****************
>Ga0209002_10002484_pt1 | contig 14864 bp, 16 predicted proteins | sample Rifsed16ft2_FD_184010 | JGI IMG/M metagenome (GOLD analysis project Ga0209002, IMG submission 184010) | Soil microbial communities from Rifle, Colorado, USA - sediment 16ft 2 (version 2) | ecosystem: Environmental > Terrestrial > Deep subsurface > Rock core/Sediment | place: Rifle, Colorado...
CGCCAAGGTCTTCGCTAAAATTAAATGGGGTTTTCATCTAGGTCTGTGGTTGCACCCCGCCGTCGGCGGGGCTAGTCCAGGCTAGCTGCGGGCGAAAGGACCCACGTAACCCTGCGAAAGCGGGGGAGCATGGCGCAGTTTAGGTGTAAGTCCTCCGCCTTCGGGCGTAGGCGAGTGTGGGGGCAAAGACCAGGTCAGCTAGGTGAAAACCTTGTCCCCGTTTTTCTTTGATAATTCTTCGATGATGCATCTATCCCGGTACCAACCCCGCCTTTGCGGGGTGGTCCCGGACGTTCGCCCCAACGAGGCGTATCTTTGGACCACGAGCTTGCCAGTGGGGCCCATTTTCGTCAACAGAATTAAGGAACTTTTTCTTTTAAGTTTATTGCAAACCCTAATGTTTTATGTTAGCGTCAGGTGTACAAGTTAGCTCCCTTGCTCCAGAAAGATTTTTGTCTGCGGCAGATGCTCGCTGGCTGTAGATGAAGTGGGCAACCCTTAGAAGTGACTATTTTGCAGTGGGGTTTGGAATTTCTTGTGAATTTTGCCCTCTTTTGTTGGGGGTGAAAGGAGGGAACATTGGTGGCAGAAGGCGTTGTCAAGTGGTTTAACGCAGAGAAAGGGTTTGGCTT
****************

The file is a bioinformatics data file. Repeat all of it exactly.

>Ga0209002_10002484_pt1 | contig 14864 bp, 16 predicted proteins | sample Rifsed16ft2_FD_184010 | JGI IMG/M metagenome (GOLD analysis project Ga0209002, IMG submission 184010) | Soil microbial communities from Rifle, Colorado, USA - sediment 16ft 2 (version 2) | ecosystem: Environmental > Terrestrial > Deep subsurface > Rock core/Sediment | place: Rifle, Colorado...
CGCCAAGGTCTTCGCTAAAATTAAATGGGGTTTTCATCTAGGTCTGTGGTTGCACCCCGCCGTCGGCGGGGCTAGTCCAGGCTAGCTGCGGGCGAAAGGACCCACGTAACCCTGCGAAAGCGGGGGAGCATGGCGCAGTTTAGGTGTAAGTCCTCCGCCTTCGGGCGTAGGCGAGTGTGGGGGCAAAGACCAGGTCAGCTAGGTGAAAACCTTGTCCCCGTTTTTCTTTGATAATTCTTCGATGATGCATCTATCCCGGTACCAACCCCGCCTTTGCGGGGTGGTCCCGGACGTTCGCCCCAACGAGGCGTATCTTTGGACCACGAGCTTGCCAGTGGGGCCCATTTTCGTCAACAGAATTAAGGAACTTTTTCTTTTAAGTTTATTGCAAACCCTAATGTTTTATGTTAGCGTCAGGTGTACAAGTTAGCTCCCTTGCTCCAGAAAGATTTTTGTCTGCGGCAGATGCTCGCTGGCTGTAGATGAAGTGGGCAACCCTTAGAAGTGACTATTTTGCAGTGGGGTTTGGAATTTCTTGTGAATTTTGCCCTCTTTTGTTGGGGGTGAAAGGAGGGAACATTGGTGGCAGAAGGCGTTGTCAAGTGGTTTAACGCAGAGAAAGGGTTTGGCTT